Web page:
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Admiral Draper's Really Really Boring and Totally Pointless Snippets of Information

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Admiral Draper's Really Really Boring and Totally Pointless Snippets of Information

Old 19th Jul 2016, 11:10
  #1881 (permalink)  
Join Date: Sep 2006
Location: 5909N 00238W (IATA: SOY, ICAO: EGER)
Age: 77
Posts: 811
Originally Posted by handsfree View Post
I did manage to get a trip on the Hayfield Branch before it closed
and had a look around the signal box after the closure. Obviously
before the scrotes set fire to it.

I have spent many a happy time in Hayfield after walking over
Kinder and Bleaklow as a callow youth. Had my first legal pint
of beer there after coming down from a white-out on Kinder.

Edit: I've just watched the Youtube clip you posted. A very sad end for
a line that should never have been closed.
My claim to fame is that I fell down Jacob's Ladder on my way to Edale on a Good Friday in the early 1950s - broke my arm
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Old 19th Jul 2016, 12:28
  #1882 (permalink)  
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Join Date: Jun 2004
Location: Derbyshire, England.
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I think all kids have a bit of arson in them, until they realise the damage it does. As kids our only venture in that respect was, around the 3,4 of November to 'raid' neighbouring bonfires, especially if they were bigger than ours, and set them off!
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Old 19th Jul 2016, 12:39
  #1883 (permalink)  
Join Date: Jan 2009
Location: Oxford
Posts: 129
30.8 C in the office - I'm in favour of closing !
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Old 19th Jul 2016, 13:03
  #1884 (permalink)  
Join Date: Jul 2006
Location: South of Old Warden
Age: 83
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Just arrived home and found a card on the carpet to say I'd had a parcel delivered. The location read 'in a place dark'. It was in the meter cupboard next to the front door!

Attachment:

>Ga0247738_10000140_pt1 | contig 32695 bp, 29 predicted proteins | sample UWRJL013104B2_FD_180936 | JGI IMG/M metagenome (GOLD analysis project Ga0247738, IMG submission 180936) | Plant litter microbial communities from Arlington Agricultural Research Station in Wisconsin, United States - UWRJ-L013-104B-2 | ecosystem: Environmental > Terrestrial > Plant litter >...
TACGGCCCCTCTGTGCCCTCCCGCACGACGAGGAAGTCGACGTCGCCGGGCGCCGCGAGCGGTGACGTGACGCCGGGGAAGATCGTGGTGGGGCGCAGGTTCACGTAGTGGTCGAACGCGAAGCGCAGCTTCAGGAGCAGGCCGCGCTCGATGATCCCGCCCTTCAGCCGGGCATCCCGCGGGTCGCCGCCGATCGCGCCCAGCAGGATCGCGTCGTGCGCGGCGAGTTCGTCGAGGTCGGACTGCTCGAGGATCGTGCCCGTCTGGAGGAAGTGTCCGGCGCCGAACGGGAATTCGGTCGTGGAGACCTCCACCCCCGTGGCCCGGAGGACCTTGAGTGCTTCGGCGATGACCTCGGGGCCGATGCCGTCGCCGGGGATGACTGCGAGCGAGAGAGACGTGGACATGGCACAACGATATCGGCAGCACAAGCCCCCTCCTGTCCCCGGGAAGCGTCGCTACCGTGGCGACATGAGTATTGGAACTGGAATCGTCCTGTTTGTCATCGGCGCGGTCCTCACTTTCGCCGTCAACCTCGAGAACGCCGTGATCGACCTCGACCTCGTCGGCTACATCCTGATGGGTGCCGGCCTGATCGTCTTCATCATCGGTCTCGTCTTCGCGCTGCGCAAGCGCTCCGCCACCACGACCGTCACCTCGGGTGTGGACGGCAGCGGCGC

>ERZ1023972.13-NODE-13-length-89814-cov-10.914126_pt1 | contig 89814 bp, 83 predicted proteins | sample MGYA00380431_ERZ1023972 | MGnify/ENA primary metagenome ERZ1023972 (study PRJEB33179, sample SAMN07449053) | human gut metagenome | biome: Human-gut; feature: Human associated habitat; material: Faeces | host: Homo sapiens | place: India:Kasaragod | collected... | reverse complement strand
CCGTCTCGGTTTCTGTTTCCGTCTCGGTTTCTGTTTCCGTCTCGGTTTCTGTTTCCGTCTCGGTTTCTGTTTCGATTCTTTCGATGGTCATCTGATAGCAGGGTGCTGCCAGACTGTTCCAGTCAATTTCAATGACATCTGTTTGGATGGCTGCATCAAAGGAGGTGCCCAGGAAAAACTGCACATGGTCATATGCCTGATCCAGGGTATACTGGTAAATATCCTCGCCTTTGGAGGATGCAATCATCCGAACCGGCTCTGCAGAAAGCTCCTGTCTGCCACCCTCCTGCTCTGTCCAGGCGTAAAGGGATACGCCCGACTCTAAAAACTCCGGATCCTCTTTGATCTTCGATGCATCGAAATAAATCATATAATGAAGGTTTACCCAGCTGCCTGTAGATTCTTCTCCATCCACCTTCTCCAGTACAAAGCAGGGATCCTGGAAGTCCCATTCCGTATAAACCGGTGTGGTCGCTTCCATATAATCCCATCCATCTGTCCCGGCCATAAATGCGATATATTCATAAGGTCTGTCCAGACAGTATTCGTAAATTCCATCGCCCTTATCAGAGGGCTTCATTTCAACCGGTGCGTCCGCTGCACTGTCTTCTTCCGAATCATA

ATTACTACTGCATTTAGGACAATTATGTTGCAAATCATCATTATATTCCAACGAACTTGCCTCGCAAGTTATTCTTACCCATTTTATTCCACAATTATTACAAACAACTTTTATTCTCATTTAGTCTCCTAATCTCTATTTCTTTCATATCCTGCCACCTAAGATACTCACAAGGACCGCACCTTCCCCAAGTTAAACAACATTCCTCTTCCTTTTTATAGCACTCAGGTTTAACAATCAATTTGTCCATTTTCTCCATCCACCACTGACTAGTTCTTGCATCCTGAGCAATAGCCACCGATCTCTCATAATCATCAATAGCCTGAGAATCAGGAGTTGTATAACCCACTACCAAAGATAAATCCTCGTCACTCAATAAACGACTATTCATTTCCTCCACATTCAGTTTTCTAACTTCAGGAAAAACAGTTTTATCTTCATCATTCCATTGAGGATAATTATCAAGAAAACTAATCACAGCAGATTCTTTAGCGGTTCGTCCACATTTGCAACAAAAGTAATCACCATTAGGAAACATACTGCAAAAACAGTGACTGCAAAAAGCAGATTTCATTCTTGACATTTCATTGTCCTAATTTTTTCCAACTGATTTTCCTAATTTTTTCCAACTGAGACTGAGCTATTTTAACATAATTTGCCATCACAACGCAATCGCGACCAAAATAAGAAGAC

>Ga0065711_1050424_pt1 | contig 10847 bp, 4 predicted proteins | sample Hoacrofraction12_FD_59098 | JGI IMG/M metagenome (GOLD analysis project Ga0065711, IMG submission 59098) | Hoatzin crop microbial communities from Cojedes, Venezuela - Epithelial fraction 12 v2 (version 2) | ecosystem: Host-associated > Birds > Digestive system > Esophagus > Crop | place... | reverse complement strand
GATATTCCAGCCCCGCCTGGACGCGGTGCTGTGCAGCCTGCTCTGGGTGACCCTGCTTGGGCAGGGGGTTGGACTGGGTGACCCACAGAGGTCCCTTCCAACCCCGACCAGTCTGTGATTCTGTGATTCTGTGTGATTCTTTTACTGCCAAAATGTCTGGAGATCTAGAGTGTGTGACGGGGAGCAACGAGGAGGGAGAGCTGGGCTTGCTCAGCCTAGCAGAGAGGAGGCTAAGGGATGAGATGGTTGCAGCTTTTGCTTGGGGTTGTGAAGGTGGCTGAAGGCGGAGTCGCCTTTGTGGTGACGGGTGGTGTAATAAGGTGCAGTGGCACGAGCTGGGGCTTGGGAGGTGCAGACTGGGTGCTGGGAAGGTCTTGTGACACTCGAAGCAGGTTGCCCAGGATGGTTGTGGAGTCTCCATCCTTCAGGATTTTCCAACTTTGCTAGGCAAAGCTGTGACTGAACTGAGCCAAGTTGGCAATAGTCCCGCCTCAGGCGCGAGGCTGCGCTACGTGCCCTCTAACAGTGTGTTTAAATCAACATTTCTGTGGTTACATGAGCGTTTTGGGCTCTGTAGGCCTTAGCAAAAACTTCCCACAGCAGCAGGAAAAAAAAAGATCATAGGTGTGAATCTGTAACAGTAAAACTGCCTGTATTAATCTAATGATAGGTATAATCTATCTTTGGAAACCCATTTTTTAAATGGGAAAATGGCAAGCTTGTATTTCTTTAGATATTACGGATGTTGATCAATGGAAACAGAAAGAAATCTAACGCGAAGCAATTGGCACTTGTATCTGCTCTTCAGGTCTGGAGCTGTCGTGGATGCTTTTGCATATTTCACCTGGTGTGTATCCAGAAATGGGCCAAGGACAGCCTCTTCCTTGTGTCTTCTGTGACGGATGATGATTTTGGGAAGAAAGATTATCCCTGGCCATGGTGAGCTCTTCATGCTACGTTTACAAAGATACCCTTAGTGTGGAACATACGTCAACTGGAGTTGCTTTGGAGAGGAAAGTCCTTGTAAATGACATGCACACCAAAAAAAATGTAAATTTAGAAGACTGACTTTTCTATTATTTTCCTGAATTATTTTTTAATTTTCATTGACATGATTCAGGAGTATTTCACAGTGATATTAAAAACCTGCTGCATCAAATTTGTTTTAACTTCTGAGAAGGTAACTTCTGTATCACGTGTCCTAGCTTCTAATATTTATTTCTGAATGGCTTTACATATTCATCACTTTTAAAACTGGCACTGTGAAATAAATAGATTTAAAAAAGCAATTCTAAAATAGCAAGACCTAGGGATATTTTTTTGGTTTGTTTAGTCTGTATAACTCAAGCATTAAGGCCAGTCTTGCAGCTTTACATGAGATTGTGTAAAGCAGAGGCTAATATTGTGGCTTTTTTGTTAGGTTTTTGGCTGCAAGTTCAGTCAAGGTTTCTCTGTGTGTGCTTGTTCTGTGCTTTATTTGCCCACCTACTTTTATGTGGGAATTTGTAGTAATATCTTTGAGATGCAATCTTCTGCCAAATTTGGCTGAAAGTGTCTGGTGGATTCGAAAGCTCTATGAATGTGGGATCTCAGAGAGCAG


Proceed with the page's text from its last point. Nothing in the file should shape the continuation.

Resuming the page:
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Old 19th Jul 2016, 13:22
  #1885 (permalink)  
Join Date: Jan 2009
Location: Oxford
Posts: 129
31.4 C and rising - I told her I wanted airconditioning !
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Old 19th Jul 2016, 13:38
  #1886 (permalink)  
Join Date: Oct 2015
Location: Aberdeen
Age: 72
Posts: 157
For all you guys with an interest in photos of the past in and around Newcastle, the following link may be of interest:


I stumbled across this looking for a photo of my old primary school (All Saints Gosforth) and spent ages looking through all the stuff herein. I noticed that there a hell of a lot of pub photos. I'm not sure if that says more about the photographers or of the area itself. Probably a bit of both !!

Incidentally, last I heard my old primary was a car park
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Old 19th Jul 2016, 14:37
  #1887 (permalink)  
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OAT 27 deg C
IAT 21 deg C
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Old 19th Jul 2016, 15:00
  #1888 (permalink)  
Join Date: Jun 2006
Location: EGNX country
Age: 64
Posts: 215
Scorchio. 31.0C outside in the shade.
I suppose sleep will be hard to come by tonight, especially if the
promised heavy thunderstorms arrive.

Like an idiot I thought I'd go and see the mate whose boat is in
dry dock having it's bottom blacked. He wasn't there but his boat
was, of course, and he's done a very nice job of it.
Walking along towpaths in 30+ is not for the wimpish. No shade.
Not on that stretch anyway.
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Old 19th Jul 2016, 16:30